Remember when reading a certain book was considered racy and as naughty as plucking an apple off of The Tree? Like my youthful mother-in-law hiding "Gone With The Wind" for clandestine reading in the outhouse, my own literary education was broadened with the discovery of the risque novel.
Bible belt matrons, stoically staring from behind the counter, were always on guard at the public library making it nearly impossible to check out these mouthwatering missives of pure corruption under their birddog eyes. So, the rare paperback copies we could get our hands on were being passed around my junior high to those daring souls who braved corporal punishment, a call to the parents, detention, even suspension. Someone came up with the brilliant idea of wrapping our contraband in brown paper bag book covers. Subterfuge inspired, no doubt, from Fleming himself. Ah ha! Such a creative solution! Oh, yeah. We might as well have put a flashing blue Kmart Special light under our arms when walking down the hall. We were losing our precious tomes faster than you could say Harold Robbins. A few really devious minds tried wrapping innocent paperbacks just to throw the Book Police off the scent, but in due time, all brown paper coverings were banned - the game no longer afoot.
My mother was ( and still is) too "busy" to read much. When she received her official sheepskin and her teaching certificate, she decided that she didn't have to read books anymore. An outdoorsy person, she never understood my own passion for reading. Dad, however, could have been a real bookworm if he hadn't been so busy working three jobs. He did get in the occasional novel a few times a year and kept most of his paperbacks on the floor of his closet stacked between his hunting boots and his moccasin houseshoes. Favoring mostly westerns, and detective novels, his choices were not your typical fare for teenaged girls. As Freudian as it may sound, I still associate the masculine smell of cherry pipe tobacco, the leather of worn shoes and Brut cologne with their genre. Thanks to Dad's library, my adventure into "adult" reading started with a filched Perry Mason thriller called "The Case of the Glamorous Ghost". I remember the cover: black and dark blue swirls of midnight and a rising moon silhouetting a nearly nude female ethereal being, bare gossamer threads trailing strategically across her body. And so it began, my leap into higher learning leaving Nancy ,Trixie, and Victoria gathering dust on their spines.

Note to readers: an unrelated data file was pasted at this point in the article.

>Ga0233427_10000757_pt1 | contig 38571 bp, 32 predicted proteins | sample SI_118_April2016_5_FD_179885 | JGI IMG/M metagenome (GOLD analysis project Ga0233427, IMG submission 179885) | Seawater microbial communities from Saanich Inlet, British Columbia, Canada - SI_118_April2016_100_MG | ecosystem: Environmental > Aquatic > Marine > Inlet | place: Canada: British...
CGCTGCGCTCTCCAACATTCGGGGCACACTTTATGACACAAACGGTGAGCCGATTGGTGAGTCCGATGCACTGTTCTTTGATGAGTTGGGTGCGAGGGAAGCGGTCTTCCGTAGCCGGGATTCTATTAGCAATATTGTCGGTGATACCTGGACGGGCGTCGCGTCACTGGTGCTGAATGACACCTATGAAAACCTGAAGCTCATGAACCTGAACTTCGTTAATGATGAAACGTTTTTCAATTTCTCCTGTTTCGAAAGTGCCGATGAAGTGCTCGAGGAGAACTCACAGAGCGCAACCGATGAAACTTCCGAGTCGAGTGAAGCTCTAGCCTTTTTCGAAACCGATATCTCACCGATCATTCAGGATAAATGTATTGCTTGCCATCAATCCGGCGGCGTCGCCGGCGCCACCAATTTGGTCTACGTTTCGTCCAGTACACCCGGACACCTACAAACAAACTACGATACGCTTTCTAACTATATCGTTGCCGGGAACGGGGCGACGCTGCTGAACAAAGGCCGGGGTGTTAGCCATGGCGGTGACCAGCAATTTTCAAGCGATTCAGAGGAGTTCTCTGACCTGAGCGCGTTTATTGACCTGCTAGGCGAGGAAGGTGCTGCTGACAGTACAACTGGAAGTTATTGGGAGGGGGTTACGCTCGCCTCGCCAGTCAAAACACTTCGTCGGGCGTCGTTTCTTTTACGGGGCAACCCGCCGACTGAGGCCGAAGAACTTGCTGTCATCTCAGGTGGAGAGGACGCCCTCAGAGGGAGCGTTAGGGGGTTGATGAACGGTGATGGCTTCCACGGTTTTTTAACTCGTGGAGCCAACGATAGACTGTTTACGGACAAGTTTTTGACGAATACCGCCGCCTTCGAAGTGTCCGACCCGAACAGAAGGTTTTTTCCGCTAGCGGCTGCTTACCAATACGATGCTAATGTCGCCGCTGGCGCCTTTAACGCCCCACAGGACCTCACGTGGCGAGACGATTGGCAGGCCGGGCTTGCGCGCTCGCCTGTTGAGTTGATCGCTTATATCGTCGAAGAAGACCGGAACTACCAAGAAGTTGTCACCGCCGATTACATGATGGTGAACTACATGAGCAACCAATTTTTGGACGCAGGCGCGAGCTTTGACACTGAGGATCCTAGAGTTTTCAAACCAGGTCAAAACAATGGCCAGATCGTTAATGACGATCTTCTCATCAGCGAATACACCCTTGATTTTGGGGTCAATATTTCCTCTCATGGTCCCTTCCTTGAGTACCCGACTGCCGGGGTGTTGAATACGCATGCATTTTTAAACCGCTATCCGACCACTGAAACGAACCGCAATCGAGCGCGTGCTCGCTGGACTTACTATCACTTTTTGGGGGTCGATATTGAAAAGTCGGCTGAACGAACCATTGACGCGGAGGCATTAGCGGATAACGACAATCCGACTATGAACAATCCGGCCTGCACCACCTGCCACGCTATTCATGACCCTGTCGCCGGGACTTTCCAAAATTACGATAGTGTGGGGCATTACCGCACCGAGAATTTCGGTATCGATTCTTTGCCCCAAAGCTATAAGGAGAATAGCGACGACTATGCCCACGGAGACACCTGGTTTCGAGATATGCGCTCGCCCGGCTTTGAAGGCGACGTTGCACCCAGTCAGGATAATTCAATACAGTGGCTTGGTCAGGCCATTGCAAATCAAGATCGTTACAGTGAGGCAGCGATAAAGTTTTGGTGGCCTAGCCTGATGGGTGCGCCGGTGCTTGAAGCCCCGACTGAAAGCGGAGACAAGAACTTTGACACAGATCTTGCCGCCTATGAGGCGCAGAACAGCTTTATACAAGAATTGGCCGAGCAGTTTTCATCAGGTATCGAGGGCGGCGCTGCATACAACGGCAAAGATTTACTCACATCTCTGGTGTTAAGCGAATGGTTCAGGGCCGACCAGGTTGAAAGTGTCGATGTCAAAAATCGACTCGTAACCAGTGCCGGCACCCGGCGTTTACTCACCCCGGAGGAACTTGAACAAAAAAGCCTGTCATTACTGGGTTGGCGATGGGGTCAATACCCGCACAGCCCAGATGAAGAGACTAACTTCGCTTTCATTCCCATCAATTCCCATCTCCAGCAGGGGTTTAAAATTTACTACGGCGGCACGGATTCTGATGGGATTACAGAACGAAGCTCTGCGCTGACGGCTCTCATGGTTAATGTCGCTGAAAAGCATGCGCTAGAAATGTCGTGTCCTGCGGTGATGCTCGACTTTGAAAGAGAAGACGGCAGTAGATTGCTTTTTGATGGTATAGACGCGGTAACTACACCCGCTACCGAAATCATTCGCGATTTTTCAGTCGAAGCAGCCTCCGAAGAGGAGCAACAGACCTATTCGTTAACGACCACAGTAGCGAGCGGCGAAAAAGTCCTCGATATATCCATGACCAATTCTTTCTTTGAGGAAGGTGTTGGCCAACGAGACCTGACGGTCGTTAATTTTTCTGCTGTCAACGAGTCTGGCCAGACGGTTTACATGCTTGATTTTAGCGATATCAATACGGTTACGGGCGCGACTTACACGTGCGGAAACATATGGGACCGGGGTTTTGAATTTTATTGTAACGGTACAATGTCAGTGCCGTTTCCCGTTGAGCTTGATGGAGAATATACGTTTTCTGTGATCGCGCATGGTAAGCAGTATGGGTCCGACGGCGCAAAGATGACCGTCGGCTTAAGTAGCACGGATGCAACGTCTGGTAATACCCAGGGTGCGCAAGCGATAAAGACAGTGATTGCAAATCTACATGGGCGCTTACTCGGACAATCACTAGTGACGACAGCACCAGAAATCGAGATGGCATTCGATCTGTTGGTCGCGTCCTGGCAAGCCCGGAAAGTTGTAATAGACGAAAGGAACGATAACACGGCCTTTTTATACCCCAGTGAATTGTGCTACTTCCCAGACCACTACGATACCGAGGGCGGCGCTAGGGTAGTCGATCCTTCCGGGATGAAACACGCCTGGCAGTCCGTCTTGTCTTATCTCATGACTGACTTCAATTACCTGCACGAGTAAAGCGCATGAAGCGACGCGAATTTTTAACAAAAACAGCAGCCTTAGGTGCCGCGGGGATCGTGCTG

As my adolescent sexuality was wrecking havoc with my skin and emotions, I dove tongue-first into juicy titles like "The Betsy", "Portnoy's Complaint", "Catch-22", "Lady Chatterly's Lover", "Delta of Venus", and "On The Road". My mom was clueless as to my new passionate literary growth. Her non-reader status was quite fortunate for me in that regard. (I did go to some effort to hide Xaviera Hollander's biography, though. Slipped it between the mattress and box springs of my bed. Yeah, like no mom ever checks there.) Once when coming home late one night from his second job, my dad noticed my bedroom light on and came in to have a quick goodnight hug. I was deep into the love life of Angelo Perino and had no time to attempt the mattress sandwich trick. Dad tried not to be overly nosy about my book, but he nonchalantly picked it up from my hands, noticed the title, and with his trademark hyper-arched left eyebrow, simply asked me if I understood it. Mutely, I just nodded my head, keeping my expression serious and mustering as much grown-up demeanor possible. He chuckled a little, patted my knee and said, "Well, put it back in my closet when you are finished." After that, we began discussing some of our shared reading, more often by authors such as Boris Pasternak, Tennesse Williams or Hemingway. During those teenaged years when daughters and dads do that awkward dance, we found common ground for bonding. It embarrasses me now, but I recall being amazed that my dad possessed such intellectual depth and knowledge; his interpretations of Pasternak were wonderfully unique and helped me grasp the Russian revolution and the human tragedy of war so much better than any staid and stilted history teacher could.
Dad has been gone for almost five years, and I wished that I had offered to read aloud to him more during those years of books on tape because his eyesight had deteriorated too much even for bold print books. He would have loved the "DaVinci Code", and the joy of taunting me with the secret knowledge of something I surely missed in chapter two or twelve. I never got caught in junior high with a forbidden book, but somehow I know my dad would have laughed heartily at such a caper and then reminded me to just put it back in the closet when I was finished reading.